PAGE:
Precipitants Are Not Preconditions

The American Embassy in Tunis, Saturday. Photo by the US State Department.

By Joseph Young

The American Embassy in Tunis, Saturday. Photo by the US State Department.

Some pundits, politicians, and others who prefer sound bites like narratives that rest on a single explanation. Accordingly, the current protests in the Middle East and North Africa are too often described as caused by the release of a lame, low-budget hatchet job by seedy characters on a topic sensitive to many Muslims. These events do not have a single cause, are not just the result of a single low budget movie, and aren’t an example of how the whole world hates the US.

Martha Crenshaw, the Stanford political scientist, usefully distinguishes between two types of causes of terrorism and other forms of political violence: preconditions and precipitants. Preconditions are the background conditions — structural, political, economic, and otherwise — that encourage or discourage political violence. Precipitants are the immediate catalysts or the spark that lights the fire.

For the current malaise, one precipitant seems to be ‘Innocence of Muslims’, a “film” that was not endorsed by the US government and was denounced by most anyone who is anyone, including the President, Secretary of State, and anyone else at a microphone. But even describing the film as the sole precipitant of recent violence is not wholly accurate.  The attack on the US consulate in Benghazi, according to recent reports, were planned by Salafists exploiting the protests as cover to take revenge for the death of a high-ranking official from a drone attack. Another catalyst for the expansion of this violence has to be attributed to these groups.

The preconditions for this kind of violence are much more complicated. Certainly, these events unleash existing popular anger against the US and its policies — some of deserved and some not. Some in the region remember that the US was helpful in expelling Khaddafi, and others remember how American support helped maintain Mubarak and others like him for far too long.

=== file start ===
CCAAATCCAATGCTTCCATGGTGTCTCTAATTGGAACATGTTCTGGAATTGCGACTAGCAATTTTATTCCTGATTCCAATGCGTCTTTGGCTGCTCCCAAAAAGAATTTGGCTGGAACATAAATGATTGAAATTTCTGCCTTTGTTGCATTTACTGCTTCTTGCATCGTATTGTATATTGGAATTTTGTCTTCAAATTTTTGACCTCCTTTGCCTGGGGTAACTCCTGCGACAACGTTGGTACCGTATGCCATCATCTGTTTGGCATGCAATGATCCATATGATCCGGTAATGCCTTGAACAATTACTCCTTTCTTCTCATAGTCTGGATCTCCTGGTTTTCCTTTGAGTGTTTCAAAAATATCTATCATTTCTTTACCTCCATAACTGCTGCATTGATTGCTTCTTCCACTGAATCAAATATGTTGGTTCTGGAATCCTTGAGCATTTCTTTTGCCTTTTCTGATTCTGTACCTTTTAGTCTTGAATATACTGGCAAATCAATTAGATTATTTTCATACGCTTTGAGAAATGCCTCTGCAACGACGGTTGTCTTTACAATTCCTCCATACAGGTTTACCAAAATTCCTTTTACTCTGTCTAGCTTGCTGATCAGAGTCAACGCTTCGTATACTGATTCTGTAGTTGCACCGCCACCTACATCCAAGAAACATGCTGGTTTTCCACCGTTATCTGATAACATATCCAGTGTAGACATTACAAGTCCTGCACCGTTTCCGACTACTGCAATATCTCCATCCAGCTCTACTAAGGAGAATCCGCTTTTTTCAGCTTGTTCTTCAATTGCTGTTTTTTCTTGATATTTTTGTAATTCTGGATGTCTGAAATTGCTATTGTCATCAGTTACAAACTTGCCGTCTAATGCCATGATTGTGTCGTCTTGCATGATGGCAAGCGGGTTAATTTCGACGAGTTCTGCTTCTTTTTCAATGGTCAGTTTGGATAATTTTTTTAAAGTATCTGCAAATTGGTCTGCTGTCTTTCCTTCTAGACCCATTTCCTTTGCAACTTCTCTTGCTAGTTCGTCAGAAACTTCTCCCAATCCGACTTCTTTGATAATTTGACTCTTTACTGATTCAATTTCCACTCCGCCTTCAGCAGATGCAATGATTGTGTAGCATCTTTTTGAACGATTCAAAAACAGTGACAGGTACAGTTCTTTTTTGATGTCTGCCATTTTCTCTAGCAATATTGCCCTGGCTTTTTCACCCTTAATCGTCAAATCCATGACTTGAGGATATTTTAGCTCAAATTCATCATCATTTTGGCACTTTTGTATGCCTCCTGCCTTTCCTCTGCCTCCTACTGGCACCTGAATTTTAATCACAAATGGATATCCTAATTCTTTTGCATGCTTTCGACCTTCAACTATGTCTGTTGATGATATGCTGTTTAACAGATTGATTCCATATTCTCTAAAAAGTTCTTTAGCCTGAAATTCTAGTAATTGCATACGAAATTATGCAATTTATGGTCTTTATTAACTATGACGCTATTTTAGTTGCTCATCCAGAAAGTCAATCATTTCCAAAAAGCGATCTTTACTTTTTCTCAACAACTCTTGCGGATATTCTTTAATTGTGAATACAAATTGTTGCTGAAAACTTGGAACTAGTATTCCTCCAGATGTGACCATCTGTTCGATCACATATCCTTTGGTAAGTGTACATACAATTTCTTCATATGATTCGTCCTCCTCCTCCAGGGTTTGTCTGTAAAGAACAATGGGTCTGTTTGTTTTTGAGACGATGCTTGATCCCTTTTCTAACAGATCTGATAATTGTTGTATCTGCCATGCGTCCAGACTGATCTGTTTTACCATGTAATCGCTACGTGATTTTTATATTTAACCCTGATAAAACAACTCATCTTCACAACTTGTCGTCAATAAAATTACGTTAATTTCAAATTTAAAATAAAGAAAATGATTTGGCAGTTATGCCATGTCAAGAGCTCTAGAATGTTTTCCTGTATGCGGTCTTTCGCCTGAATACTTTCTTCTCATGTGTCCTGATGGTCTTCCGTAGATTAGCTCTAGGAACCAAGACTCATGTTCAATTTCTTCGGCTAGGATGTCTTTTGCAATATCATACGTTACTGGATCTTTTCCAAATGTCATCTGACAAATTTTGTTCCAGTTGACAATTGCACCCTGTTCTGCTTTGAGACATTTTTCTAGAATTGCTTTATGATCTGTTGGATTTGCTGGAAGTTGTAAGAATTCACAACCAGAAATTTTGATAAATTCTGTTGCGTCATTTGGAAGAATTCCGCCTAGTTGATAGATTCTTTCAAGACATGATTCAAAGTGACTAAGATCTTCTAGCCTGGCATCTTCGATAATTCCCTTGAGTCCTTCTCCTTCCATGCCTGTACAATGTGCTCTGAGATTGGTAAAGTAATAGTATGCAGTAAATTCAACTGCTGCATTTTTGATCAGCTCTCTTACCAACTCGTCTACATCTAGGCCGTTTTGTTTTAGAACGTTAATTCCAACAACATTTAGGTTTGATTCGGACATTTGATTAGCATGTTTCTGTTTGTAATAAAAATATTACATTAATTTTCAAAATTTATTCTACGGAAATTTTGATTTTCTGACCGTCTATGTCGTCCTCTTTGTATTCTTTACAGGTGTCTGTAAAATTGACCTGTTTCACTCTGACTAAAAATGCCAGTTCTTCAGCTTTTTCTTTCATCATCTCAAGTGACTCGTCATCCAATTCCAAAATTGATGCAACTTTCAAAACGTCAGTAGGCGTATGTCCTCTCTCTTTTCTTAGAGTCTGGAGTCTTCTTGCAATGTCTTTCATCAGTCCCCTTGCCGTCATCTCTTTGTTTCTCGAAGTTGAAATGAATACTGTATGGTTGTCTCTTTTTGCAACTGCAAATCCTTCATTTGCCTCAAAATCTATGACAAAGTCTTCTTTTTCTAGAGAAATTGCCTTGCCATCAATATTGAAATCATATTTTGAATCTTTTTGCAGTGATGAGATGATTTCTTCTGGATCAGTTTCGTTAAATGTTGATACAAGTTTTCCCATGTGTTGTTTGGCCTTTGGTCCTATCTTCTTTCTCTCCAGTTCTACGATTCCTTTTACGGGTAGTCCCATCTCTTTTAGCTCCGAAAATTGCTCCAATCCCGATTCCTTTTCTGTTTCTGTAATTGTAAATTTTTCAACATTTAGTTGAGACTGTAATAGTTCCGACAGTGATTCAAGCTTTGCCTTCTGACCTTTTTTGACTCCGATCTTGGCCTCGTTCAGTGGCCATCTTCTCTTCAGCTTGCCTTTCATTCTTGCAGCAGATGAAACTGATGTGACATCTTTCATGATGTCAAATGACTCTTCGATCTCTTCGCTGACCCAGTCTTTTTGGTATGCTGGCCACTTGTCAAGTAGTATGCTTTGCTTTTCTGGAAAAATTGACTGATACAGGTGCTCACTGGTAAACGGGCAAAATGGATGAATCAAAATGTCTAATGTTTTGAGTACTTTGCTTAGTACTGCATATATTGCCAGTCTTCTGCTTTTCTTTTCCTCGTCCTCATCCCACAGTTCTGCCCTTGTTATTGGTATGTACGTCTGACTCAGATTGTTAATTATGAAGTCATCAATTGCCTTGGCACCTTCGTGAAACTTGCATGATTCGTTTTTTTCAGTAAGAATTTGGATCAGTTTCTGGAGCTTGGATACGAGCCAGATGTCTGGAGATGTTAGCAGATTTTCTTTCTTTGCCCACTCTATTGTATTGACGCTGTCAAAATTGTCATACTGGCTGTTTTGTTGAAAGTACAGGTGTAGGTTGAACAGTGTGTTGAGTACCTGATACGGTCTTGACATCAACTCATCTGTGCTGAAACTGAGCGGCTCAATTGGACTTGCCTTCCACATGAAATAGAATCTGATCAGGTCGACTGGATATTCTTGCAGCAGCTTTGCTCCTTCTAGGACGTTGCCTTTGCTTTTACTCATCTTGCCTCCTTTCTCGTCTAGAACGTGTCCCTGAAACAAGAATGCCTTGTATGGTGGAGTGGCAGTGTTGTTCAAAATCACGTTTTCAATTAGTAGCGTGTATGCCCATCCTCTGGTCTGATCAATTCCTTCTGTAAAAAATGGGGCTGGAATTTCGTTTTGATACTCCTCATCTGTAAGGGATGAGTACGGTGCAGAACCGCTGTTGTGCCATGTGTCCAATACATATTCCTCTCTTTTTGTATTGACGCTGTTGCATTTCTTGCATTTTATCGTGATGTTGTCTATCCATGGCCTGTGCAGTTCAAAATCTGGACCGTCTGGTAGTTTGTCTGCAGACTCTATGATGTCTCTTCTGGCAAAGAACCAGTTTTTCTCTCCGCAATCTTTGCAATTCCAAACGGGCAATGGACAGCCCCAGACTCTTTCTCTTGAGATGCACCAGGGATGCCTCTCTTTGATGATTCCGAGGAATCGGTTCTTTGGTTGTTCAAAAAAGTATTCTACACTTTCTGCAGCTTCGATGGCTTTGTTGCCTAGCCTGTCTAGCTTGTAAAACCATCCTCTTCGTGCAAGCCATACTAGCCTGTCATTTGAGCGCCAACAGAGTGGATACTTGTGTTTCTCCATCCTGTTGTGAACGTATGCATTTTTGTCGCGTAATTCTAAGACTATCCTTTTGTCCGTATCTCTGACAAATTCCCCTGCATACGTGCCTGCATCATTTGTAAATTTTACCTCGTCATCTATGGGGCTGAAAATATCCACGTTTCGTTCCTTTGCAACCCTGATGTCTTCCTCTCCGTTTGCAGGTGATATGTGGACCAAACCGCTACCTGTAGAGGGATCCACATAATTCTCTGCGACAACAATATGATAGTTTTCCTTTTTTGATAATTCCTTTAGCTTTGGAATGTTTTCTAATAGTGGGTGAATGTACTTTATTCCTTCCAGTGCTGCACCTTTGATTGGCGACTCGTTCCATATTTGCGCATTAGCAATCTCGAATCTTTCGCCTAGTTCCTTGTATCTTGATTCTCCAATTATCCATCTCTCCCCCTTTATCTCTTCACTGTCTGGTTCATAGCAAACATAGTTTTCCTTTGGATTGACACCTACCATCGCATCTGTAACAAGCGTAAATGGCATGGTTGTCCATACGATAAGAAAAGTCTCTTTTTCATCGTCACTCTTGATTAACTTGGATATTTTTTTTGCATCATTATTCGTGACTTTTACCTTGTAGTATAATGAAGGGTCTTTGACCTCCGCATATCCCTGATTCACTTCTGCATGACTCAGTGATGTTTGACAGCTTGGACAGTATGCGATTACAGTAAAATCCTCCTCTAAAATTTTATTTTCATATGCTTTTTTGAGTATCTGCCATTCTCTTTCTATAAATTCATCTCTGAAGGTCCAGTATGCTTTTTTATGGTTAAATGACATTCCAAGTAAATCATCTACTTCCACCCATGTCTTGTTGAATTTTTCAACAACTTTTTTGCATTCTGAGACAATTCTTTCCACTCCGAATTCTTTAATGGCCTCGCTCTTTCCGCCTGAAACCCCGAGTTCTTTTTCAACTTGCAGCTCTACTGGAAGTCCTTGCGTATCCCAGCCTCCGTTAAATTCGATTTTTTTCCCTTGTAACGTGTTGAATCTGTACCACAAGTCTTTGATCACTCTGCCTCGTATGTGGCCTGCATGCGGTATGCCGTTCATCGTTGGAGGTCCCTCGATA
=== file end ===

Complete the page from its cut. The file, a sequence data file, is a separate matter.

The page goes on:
To be clear and before I get hate mail from all sides, free speech — even stupid free speech — is a hallmark of American democracy. If this were all only about a bad B movie, then I still wouldn’t concur with those calling these events an Arab Winter. It is important to remember that countries where these protests are occurring are filled with millions of people that aren’t protesting.  Do all Americans support the Tea Party? Occupy? The Westboro Baptist church? Why treat other societies as monoliths?

Most importantly, however, it isn’t just about the movie. Harry Truman once wished for a one-handed economist as his economic advisors were always saying “on the one hand…and on the other”. Big events in world politics rarely have one cause, rarely can be attributed to one catalyst, and cannot be reduced to one side’s failings. An Arab Winter makes a nice sound bite, but the causes are likely a combination of US policy, the nature of power in the international system, extremists in the region, spoilers, history, and other factors.

  1. What I find most curious is when people cite the video as “the cause” of a particular act of violence in Afghanistan. The video may have played a role, but it hardly seems necessary to find an outside source for violence in a country that has been at war for 30 years.

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